The threat of deadly infectious diseases prompted early twentieth-century governments to take steps to ensure the safety of its citizens. In Queensland, the Health Act 1884 was introduced after an outbreak of typhoid fever and dysentery, and the Health Act 1900 after an outbreak of bubonic plague.
|A child being immunised against Diphtheria, 1920s.|
Photo: State Library of Queensland.
Introduced at a time when public anxiety over health matters was high, the main issues that concerned the general public included the adulteration of food, sanitation problems and frequent outbreaks of epidemic disease.
Most local government authorities employed a health officer who reported on the general health and sanitary state of the city on an annual basis. In Townsville, Dr Walter Nisbet was the city’s Medical Officer of Health from 1898 until his death in 1920.
Dr Nisbet reported on everything from birth and death rates, the prevalence of infectious diseases, population trends, sanitation issues and even on the number of empty houses in the city. He also reported on the state of boarding houses, butcher shops and bakeries, as well as local dairies. Dairymen could be fined if they were found to have watered down their milk and regular checks were made as to the fat content of the milk being supplied to locals.
Epidemics of measles, diphtheria, scarlet fever and dengue fever, among others, came and went with alarming seasonal regularity.
Typhoid fever proved to be a recurring problem for health authorities and one that often carried a high mortality. In his report for the year 1906, Dr Nisbet stated that 49 cases of typhoid fever had occurred in Townsville, with ten deaths - a mortality rate of just over 20 per cent.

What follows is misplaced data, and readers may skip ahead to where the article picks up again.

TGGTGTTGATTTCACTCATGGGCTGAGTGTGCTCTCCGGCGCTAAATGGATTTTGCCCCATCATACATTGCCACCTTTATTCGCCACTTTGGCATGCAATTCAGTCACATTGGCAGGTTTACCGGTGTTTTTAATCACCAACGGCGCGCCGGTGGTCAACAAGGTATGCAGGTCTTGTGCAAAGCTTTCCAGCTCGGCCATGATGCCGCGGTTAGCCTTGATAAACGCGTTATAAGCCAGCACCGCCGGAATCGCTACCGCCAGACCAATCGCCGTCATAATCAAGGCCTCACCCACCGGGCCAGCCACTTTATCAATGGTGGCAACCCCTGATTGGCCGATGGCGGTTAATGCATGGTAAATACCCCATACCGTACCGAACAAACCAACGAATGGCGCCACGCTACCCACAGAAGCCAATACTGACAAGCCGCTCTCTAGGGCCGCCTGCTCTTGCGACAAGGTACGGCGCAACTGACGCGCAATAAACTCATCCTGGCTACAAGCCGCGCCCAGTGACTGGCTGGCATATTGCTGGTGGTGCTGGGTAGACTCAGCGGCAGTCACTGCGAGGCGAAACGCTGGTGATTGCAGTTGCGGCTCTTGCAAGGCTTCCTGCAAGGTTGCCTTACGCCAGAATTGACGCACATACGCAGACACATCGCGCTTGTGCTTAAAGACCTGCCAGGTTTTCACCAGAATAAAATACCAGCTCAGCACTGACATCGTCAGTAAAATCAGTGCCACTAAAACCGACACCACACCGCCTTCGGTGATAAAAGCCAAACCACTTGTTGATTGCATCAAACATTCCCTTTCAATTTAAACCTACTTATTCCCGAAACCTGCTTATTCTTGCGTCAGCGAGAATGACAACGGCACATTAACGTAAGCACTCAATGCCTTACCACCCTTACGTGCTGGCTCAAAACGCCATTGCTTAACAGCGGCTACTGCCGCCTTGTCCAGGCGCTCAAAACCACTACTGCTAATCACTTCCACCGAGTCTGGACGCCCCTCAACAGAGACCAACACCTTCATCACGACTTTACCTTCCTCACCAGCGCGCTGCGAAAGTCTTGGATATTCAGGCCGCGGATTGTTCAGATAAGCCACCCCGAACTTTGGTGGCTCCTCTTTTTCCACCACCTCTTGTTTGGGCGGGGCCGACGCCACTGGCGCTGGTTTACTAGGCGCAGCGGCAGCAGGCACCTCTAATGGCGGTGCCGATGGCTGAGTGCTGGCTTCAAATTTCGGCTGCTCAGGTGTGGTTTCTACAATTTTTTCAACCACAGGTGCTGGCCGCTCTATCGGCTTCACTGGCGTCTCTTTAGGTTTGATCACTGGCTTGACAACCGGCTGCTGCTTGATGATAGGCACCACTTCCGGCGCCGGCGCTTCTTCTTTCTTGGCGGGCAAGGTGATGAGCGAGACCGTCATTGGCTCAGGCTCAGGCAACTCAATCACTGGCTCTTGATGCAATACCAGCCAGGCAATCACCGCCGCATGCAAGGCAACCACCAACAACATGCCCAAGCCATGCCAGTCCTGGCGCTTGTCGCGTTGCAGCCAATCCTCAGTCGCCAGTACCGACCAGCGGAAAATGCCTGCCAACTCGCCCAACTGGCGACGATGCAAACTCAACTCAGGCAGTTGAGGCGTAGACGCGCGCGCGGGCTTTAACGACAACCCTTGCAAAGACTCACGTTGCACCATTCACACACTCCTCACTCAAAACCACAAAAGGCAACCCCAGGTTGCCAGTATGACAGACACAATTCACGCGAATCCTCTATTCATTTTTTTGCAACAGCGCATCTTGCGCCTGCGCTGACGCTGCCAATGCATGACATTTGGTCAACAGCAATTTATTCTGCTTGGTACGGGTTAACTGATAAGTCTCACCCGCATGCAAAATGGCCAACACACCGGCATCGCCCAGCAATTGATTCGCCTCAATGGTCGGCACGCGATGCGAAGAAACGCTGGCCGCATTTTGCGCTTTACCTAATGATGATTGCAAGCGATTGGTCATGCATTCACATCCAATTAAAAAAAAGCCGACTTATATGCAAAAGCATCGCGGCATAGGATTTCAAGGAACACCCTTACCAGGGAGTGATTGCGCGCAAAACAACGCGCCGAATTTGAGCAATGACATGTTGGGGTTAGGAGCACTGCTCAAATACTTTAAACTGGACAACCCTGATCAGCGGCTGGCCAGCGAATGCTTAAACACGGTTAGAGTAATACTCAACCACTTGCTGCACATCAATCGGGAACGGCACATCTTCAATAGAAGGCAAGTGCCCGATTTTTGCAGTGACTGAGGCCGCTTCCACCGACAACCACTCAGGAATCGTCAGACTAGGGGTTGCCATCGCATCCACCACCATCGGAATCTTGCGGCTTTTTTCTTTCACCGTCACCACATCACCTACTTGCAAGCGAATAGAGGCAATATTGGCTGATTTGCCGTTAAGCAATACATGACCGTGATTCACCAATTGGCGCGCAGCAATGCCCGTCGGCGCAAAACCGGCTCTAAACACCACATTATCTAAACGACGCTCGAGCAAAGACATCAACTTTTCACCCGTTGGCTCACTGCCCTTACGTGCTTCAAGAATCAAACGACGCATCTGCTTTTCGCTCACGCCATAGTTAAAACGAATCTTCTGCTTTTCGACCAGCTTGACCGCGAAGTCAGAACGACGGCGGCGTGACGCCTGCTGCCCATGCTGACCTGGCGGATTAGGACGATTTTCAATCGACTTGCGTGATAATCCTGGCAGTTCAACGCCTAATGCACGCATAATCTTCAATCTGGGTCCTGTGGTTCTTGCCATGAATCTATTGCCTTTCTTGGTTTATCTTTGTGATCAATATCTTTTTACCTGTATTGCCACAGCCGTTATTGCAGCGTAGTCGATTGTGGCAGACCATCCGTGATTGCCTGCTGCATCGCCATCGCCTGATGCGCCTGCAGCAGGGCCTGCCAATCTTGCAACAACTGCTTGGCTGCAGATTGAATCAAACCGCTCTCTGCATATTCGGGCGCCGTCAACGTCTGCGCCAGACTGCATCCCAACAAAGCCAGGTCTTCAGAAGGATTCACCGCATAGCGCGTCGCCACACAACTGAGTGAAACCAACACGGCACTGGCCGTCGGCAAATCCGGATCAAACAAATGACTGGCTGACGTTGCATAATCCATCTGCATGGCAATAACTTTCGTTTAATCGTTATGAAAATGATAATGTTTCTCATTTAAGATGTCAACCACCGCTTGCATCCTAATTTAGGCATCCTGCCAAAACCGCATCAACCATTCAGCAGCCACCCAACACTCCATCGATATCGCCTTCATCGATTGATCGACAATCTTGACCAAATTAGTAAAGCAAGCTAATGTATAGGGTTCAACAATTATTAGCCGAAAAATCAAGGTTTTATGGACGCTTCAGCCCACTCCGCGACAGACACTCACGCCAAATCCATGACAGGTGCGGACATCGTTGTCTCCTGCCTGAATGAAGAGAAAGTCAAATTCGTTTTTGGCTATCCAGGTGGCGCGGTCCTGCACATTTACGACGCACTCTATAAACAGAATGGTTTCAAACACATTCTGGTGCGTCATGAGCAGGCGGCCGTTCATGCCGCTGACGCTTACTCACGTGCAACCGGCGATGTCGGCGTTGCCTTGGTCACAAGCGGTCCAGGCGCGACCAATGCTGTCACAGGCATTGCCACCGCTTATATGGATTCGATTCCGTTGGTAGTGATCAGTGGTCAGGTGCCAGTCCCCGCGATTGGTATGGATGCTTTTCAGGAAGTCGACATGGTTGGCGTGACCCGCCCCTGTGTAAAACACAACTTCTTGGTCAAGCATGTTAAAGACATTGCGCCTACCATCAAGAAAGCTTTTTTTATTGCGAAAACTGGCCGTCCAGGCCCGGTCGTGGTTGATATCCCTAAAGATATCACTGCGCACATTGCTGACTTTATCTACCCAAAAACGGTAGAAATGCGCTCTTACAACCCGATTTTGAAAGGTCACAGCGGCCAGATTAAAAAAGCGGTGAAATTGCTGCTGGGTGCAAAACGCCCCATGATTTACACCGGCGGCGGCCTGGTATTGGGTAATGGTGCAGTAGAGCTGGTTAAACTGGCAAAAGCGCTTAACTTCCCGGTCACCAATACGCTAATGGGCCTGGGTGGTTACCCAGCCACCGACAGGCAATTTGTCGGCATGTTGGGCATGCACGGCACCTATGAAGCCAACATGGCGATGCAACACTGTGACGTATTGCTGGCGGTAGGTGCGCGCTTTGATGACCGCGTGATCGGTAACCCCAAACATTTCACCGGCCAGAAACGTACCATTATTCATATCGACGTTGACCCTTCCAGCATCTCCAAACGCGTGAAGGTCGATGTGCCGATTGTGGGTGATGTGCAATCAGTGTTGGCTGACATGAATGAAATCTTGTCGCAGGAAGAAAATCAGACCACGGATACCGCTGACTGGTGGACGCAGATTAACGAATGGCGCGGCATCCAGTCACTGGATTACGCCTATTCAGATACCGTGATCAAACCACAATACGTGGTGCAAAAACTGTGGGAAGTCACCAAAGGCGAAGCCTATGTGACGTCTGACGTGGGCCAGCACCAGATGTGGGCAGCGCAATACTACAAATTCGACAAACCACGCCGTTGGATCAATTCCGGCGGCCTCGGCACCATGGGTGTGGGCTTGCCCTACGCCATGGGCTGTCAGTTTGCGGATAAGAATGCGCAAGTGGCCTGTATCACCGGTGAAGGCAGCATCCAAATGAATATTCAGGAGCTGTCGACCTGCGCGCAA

In 1915, typhoid fever again reached epidemic proportions in Townsville, with most cases located in North Ward, although there were isolated cases in other parts of the town. In this outbreak, 87 people contracted the disease.
During this outbreak Dr James King-Patrick, Medical Inspector of Health for North Queensland, was interviewed by the Townsville Daily Bulletin about his thoughts on the disease. He had prepared a leaflet with instructions to householders that outlined basic steps to take to avoid potential infection, which centered on many general principles of cleanliness that are taken for granted today.
“The strong point in the instructions to be observed by householders, is that relating to flies,” Dr King-Patrick said.
“People must get it into their heads to look after the sanitary arrangements of their premises, and keep foodstuffs covered,” he said.
“Flies carry filth to food and convey typhoid and other diseases. The fly-road from closet-pan to dinner table is very short.”
In 1918 Dr Nisbet reported that overall, Townsville’s infectious disease record was “fair”, but echoed Dr King-Patrick’s opinion, stating that he felt that the public were not doing enough to protect themselves from possible causes of infection.
Early the following year, the Spanish Influenza pandemic hit Australia and by May, cases were being reported in Townsville. Free inoculation against the disease was offered and 6,000 locals took up the offer.